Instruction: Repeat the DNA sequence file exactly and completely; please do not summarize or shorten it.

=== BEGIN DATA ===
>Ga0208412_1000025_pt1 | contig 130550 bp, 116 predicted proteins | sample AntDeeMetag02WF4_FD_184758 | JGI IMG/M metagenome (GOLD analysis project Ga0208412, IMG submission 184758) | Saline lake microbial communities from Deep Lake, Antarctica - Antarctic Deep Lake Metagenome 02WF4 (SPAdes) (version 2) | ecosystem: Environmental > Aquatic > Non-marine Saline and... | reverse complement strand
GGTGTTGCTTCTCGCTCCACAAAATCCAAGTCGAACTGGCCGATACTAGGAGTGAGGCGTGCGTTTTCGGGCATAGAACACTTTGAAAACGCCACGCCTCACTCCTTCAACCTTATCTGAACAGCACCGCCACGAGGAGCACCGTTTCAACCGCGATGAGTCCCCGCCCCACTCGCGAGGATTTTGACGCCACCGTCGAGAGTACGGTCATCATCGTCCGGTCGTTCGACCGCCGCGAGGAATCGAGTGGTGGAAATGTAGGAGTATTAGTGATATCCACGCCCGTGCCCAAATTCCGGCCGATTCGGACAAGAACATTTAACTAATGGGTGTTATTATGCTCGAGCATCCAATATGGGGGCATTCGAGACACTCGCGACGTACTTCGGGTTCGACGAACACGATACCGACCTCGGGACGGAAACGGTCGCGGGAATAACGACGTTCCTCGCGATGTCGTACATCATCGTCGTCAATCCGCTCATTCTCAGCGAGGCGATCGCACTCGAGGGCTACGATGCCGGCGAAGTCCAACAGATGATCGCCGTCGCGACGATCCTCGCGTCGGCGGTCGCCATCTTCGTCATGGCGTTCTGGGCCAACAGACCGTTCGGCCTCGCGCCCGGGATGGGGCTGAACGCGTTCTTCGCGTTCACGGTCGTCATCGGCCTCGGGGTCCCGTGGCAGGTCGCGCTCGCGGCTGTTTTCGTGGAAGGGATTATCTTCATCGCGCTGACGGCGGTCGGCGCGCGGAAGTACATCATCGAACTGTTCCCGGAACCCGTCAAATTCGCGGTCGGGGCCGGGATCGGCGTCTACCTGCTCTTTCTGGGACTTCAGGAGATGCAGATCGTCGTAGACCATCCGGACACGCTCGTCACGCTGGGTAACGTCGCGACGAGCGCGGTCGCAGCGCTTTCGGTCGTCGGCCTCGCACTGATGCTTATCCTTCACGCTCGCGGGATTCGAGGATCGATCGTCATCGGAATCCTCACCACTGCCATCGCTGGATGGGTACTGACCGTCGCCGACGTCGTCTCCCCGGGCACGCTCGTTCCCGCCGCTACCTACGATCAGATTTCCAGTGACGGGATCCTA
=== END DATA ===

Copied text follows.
>Ga0208412_1000025_pt1 | contig 130550 bp, 116 predicted proteins | sample AntDeeMetag02WF4_FD_184758 | JGI IMG/M metagenome (GOLD analysis project Ga0208412, IMG submission 184758) | Saline lake microbial communities from Deep Lake, Antarctica - Antarctic Deep Lake Metagenome 02WF4 (SPAdes) (version 2) | ecosystem: Environmental > Aquatic > Non-marine Saline and... | reverse complement strand
GGTGTTGCTTCTCGCTCCACAAAATCCAAGTCGAACTGGCCGATACTAGGAGTGAGGCGTGCGTTTTCGGGCATAGAACACTTTGAAAACGCCACGCCTCACTCCTTCAACCTTATCTGAACAGCACCGCCACGAGGAGCACCGTTTCAACCGCGATGAGTCCCCGCCCCACTCGCGAGGATTTTGACGCCACCGTCGAGAGTACGGTCATCATCGTCCGGTCGTTCGACCGCCGCGAGGAATCGAGTGGTGGAAATGTAGGAGTATTAGTGATATCCACGCCCGTGCCCAAATTCCGGCCGATTCGGACAAGAACATTTAACTAATGGGTGTTATTATGCTCGAGCATCCAATATGGGGGCATTCGAGACACTCGCGACGTACTTCGGGTTCGACGAACACGATACCGACCTCGGGACGGAAACGGTCGCGGGAATAACGACGTTCCTCGCGATGTCGTACATCATCGTCGTCAATCCGCTCATTCTCAGCGAGGCGATCGCACTCGAGGGCTACGATGCCGGCGAAGTCCAACAGATGATCGCCGTCGCGACGATCCTCGCGTCGGCGGTCGCCATCTTCGTCATGGCGTTCTGGGCCAACAGACCGTTCGGCCTCGCGCCCGGGATGGGGCTGAACGCGTTCTTCGCGTTCACGGTCGTCATCGGCCTCGGGGTCCCGTGGCAGGTCGCGCTCGCGGCTGTTTTCGTGGAAGGGATTATCTTCATCGCGCTGACGGCGGTCGGCGCGCGGAAGTACATCATCGAACTGTTCCCGGAACCCGTCAAATTCGCGGTCGGGGCCGGGATCGGCGTCTACCTGCTCTTTCTGGGACTTCAGGAGATGCAGATCGTCGTAGACCATCCGGACACGCTCGTCACGCTGGGTAACGTCGCGACGAGCGCGGTCGCAGCGCTTTCGGTCGTCGGCCTCGCACTGATGCTTATCCTTCACGCTCGCGGGATTCGAGGATCGATCGTCATCGGAATCCTCACCACTGCCATCGCTGGATGGGTACTGACCGTCGCCGACGTCGTCTCCCCGGGCACGCTCGTTCCCGCCGCTACCTACGATCAGATTTCCAGTGACGGGATCCTA